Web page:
Digital Signage Summit 2016: What´s next?
Two days packed with keynote speeches from all walks of the industry: Digital Signage Summit Europe 2016 in Munich, Germany. Netural sent Lab headmanager Markus Pargfrieder and Strategist Peter Gollowitsch to gather interesting insights into “Digital Out of Home” (DooH) – including media, Smart City and inspiring best practice cases.
“Challenging the fundamentals of consumer engagement – strategies for tomorrow’s advertising, retail and public spaces” was the lengthy subtitle Digital Signage Summit Europe 2016, which was held und July 23rd and 24th in Munich. 503 participants attended interesting presentations and lively panel discussions.
The main focus was on future retail concepts and their underlying technologies. Speakers from a wide variety of industries presented latest hardware, referral marketing trends, location-based services and innovative shopping experience approaches. Storefronts, mirrors and glass panels – nearly everything is a potential display now, offering huge possibilities for advertising, sales and the utilization of public spaces. Here is a theme summary for both days of the summit:
Day 1: Why DooH and not via App instead?
Competing against TV and web, mobile and video streaming, DooH is of rising importance, carving out its role as a media channel in its own right. Transitscreen´s Ryan Croft reports from the San Francisco metropolitan area where 180 bus and train stops will soon be equipped with DooH to display transport and schedule informations in real-time.
“Why DooH and not via App instead?”, came the question from the crowd. The vehement reply offers plenty food for thought: Washington´s very good metro app provides the same kind of information, but only a disappointing nine per cent of the passengers really use it. People expect relevant information at the point of use, and they do not want to fumble with pocket devices to get it. It pays not to ignore the difference between „personal information“ via smartphone and location-/situation-based „individual information“.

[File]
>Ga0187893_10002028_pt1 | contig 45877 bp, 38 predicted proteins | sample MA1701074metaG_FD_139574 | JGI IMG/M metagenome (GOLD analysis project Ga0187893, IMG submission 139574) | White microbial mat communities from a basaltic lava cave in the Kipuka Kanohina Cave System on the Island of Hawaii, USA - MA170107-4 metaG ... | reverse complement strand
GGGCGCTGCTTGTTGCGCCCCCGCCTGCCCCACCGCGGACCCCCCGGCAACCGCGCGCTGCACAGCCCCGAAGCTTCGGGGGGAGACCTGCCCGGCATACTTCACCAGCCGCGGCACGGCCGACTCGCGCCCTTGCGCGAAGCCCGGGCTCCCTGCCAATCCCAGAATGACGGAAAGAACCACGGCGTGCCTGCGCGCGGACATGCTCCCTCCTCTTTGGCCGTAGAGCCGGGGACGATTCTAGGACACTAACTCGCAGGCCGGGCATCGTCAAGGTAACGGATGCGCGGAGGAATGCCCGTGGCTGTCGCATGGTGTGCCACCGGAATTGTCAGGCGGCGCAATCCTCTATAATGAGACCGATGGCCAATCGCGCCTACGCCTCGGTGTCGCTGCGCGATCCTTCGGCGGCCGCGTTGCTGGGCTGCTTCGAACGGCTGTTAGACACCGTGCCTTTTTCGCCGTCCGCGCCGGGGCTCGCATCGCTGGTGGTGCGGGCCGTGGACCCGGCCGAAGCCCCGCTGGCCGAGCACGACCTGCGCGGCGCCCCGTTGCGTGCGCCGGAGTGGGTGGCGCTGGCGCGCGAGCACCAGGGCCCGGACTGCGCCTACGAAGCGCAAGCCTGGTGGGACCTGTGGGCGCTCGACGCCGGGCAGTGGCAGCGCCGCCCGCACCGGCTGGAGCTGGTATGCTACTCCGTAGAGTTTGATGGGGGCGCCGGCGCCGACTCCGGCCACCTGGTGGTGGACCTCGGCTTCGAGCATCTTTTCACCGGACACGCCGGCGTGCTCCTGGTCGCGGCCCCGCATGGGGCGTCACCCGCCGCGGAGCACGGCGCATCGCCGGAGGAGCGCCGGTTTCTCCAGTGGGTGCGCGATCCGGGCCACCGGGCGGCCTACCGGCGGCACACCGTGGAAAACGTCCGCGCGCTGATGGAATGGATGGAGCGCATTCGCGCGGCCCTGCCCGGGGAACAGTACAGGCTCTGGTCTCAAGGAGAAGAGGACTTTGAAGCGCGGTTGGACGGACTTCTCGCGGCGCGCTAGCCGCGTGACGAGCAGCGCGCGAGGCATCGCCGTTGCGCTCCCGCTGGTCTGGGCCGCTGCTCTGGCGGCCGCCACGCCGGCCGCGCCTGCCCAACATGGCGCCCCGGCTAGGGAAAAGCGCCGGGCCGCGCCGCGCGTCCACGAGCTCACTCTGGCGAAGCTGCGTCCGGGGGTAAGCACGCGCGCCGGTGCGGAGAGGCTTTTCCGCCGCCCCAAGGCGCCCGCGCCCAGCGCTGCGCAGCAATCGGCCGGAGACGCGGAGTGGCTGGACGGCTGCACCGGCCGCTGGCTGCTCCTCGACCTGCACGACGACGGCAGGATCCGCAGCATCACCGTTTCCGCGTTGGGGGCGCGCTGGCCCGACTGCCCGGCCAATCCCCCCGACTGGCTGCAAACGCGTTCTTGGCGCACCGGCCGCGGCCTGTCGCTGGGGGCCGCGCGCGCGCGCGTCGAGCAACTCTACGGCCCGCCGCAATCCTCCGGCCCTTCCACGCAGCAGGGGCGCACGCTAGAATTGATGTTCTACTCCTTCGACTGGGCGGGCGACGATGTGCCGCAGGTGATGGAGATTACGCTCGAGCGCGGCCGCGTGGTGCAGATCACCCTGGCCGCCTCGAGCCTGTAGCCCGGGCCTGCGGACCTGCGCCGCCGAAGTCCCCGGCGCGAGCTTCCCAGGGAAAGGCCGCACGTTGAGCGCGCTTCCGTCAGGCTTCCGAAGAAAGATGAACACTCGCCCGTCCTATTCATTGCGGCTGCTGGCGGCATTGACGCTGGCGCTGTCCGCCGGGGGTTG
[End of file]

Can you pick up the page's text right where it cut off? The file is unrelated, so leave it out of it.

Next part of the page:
A controversial approach which man participants regarded skeptically was “programmatic media”. This refers to applying smart big data filtering and analytics with the intention to show media content precisely where they produce the best impact. “Minority Report”-style science fiction is quickly approaching technical feasibility, allowing us to show personalized advertising in public spaces, perfectly timed to get the target groups´ attention. Google and Amazon have been doing this for a while now, and with enormous success. In DooH the technical difficulties are greater, but they are not unsurmountable any more.
Most impressive was Frankfurt airport Fraport´s Kai Schmidhuber´s presentation of an innovative multi-channel shopping experience, created in cooperation with German airline Lufthansa. It enables passengers to do their shopping via the inflight entertainment system and just pick up their shopping bags at the landing gate. Fraport also offers time- and destination-based advertising in relevant zones of the airport.
Day 2: The “Glass Man”
On day 2 of the Digital Signage Summit, behavior tracking specialist Vizualize impressed with tracking and measuring applications for sales situations and in public spaces like, e.g., subway stations, explaining that the performance of video-based real-time shopper intelligence is about to relegate established WLAN- and Bluetooth-based systems to mere supporting roles.
Vizualize software analyzes in real-time sales transaction numbers, shop visitor numbers, individual customers´ visit frequencies and even date and time of last time they visited. Results can be broken down to individual shelves. Visualize can report on how often a single pair of shoes gets touched or on the sequence in which customers view products in a shelf. Special filters create a degree of anonymization, and asking if the glass consumer was now here for good, we came away with this answer: “We do not store video data, only metric counts. What retailers do with the video data is not our business.”
Retailers often amass all available data without engaging in meaningful analysis. Razorfish Germany CEO Sascha Martini describes retail space as one large blank spot on the map: All the data are available, but we are not yet able to give them relevance. Which begs the question what comes next - and what consumers are willing to accept.